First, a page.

MICHAEL OSTERHOLM: Well, I don't think it's good. You know, I think we have what we call a shifting-baseline moment, where everyone says having 460 deaths a day isn't so bad. We used to have 2,000 and 3,000. But what people forget, at 460 deaths a day, we're still talking about 150,000 deaths a year. We're talking about a situation where even comparing that to the number one cause of death of cancer, lung cancer, is only 350 deaths a day. And we surely don't think that's an insignificant problem.

So we can't grow complacent with where we're at right now, and those numbers could surely go up. I think the other thing that is a real challenge for us right now with regard to this is just getting people vaccinated. We do know that these vaccines can greatly reduce the risk of hospitalization, serious illness, and death, particularly for those over age 65. And yet we see a minority of the US residents getting vaccinated with this dose. And so that is, again, going to put us in a risk picture where we're going to see more and more serious illness, hospitalizations, and deaths.

INTERVIEWER: You mentioned the 460 deaths a day. The folks who are dying are mostly seniors. I mean, 9 out of 10 deaths are now in people aged 65 or older, which is the highest rate since the pandemic began, as I understand. That's not making news, really. What does that signal to you?

MICHAEL OSTERHOLM: Well, first of all, I worry that people say, well, they're just old people. Well, I'm in that group, and I don't consider myself an old person. I am viable, part of society, working hard, and I know a lot of people like that. So, I think, first of all, we have to be very careful about making an assumption that being over age 65 means, well, people are going to die.

Again, as I pointed out in a moment ago, the number one cause of lung cancer deaths in this country is lung-- is lung cancer is one where we would not accept 460 deaths a day with lung cancer any more than we do with 350. So I just don't think we can accept these, because there's so much we can do to actually reduce this particularly with vaccination.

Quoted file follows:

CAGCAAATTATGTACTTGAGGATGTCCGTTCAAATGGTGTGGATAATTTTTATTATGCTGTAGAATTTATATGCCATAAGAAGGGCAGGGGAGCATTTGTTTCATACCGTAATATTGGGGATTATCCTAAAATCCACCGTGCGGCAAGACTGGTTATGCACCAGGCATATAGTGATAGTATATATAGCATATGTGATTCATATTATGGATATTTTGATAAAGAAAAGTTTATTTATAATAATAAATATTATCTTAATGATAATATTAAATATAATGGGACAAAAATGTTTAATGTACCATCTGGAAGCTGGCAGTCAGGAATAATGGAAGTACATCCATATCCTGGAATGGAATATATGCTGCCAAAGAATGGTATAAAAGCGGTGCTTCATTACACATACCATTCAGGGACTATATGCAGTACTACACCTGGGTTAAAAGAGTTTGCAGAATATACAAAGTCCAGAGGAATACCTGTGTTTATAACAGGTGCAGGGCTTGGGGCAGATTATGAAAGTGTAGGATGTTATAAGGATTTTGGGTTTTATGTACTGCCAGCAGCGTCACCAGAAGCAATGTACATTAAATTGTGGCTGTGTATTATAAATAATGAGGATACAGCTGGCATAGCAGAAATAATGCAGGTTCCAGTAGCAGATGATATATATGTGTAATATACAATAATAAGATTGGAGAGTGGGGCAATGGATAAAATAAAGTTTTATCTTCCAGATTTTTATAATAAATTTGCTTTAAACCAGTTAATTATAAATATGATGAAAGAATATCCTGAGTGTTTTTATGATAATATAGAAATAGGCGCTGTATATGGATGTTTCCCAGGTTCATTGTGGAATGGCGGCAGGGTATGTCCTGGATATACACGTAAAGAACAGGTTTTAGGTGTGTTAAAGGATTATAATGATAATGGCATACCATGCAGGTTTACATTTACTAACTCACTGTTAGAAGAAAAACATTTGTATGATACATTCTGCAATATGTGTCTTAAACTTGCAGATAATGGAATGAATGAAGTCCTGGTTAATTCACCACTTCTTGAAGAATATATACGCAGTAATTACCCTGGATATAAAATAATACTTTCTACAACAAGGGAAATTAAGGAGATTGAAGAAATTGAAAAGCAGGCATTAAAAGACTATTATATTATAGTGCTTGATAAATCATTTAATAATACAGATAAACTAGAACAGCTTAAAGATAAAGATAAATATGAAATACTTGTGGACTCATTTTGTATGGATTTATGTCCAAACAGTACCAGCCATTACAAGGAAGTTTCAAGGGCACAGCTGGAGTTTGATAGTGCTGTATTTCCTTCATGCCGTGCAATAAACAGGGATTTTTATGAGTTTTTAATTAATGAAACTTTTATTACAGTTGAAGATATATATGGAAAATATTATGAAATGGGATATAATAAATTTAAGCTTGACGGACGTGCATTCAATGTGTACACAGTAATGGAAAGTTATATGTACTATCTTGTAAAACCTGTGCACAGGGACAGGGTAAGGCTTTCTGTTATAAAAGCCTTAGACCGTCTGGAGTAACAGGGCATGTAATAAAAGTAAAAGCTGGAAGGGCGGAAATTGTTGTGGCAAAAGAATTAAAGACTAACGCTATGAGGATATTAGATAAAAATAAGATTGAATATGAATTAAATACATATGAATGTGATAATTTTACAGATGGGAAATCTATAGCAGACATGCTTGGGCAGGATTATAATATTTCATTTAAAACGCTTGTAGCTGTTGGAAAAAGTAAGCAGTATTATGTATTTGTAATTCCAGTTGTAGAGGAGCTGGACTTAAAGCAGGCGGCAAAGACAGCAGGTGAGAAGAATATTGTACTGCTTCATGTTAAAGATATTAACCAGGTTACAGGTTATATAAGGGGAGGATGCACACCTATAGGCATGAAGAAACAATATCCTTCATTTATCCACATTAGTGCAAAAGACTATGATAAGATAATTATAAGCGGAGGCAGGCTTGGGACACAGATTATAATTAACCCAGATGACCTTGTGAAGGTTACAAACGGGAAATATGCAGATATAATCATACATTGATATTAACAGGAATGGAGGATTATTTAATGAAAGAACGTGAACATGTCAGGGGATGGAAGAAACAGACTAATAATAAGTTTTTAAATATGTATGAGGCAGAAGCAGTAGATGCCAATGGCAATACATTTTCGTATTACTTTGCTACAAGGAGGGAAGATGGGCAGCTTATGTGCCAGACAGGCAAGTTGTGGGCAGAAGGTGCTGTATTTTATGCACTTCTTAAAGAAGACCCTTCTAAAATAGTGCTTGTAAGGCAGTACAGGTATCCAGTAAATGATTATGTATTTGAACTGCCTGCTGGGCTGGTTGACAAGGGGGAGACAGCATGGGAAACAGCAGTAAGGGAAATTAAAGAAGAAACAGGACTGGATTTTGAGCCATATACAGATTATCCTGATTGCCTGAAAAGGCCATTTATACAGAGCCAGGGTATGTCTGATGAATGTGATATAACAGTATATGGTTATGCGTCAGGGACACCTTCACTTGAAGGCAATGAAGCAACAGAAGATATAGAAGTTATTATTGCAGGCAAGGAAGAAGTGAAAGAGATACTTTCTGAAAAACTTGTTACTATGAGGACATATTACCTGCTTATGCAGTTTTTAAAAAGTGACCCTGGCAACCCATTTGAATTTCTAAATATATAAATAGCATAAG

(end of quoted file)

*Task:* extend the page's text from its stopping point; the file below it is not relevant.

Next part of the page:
So I think the point is we have to keep hitting home, though, that for now, at least, this phase of the pandemic, this is where it's hitting. But as I just pointed out with what's happening in China right now, that virus is wiping through the entire population. And with variants that developed there, it very easily could be a situation where it isn't just those over 65 who are primarily hit with this in the days to come.

So, I think, and one of the things you and I have talked about, Cathy, for three years now, and we are approaching three years this week, is the fact that this virus just keeps throwing 210-mile-an-hour curveballs at us. And I think anyone who tries to tell you this is what it's going to be like four or five months from now, they don't know what they're talking about.

INTERVIEWER: So I don't know if you saw the tweet last week from Larry Levitt, who's with the Kaiser Health Foundation, and he was looking through the health care provisions in the end of the year spending bill. And one big thing not in the bill-- funding to buy COVID vaccines, treatments, tests. And he fears the commercialization of this country's COVID response is coming. Why is that concerning?

MICHAEL OSTERHOLM: Well, first of all, it's about access. You know, as we see some of the pandemic funding going away, not just for directly dealing with COVID but just health care in general, we're going to lose a number of people who have been covered with some form of health insurance over the course of the pandemic because of that funding.

We're going to go back to a situation where we're going to have a lot of people won't have access to these things. And so this is going to be, I think, a significant challenge, and Larry's concerns are well-founded. And I think that when we look at even to the extent that we're not done with this virus yet. We need new and better vaccines. The ones we have are surely serving us as well as they can, and they're saving lives, but we need new and better vaccines.

Well, you know what? There's nothing in the funding line for that. This is somehow as if the world just wants to move on and say this is over with, and it's not. And so I think, you know, there was that old commercial from many years ago, oil for an oil commercial that said, you can pay me now, or you'll pay me later. And I think that that's exactly where I see us at right now with regard to COVID.

INTERVIEWER: Say, before you go, about a minute left, looking back over this year, 2022, what do you think were some of the most important advances in our understanding of COVID 19, this virus?

MICHAEL OSTERHOLM: Well, we've surely come to respect the fact that the virus changes, and it changes a lot through these mutations. It was a year ago right now that we saw Omicron just start to take off. We saw a highly infectious virus. Let me tell you that right now, what we're seeing in China, poses a really significant challenge for transmission. This virus is every bit as infectious now there as is measles virus, which is considered one of the most infectious viruses on the face of the Earth.

And so we've surely seen that this virus can change. It can do more very damaging things over time. So that's one. I think the second thing is that people are done with the pandemic. They're done. Well, unfortunately, the virus isn't done with us yet. And so I think that one of the real challenges we have is just that.

INTERVIEWER: OK. Mike Osterholm, thanks so much. Happy New Year.

Download transcript (PDF)

Transcription services provided by 3Play Media.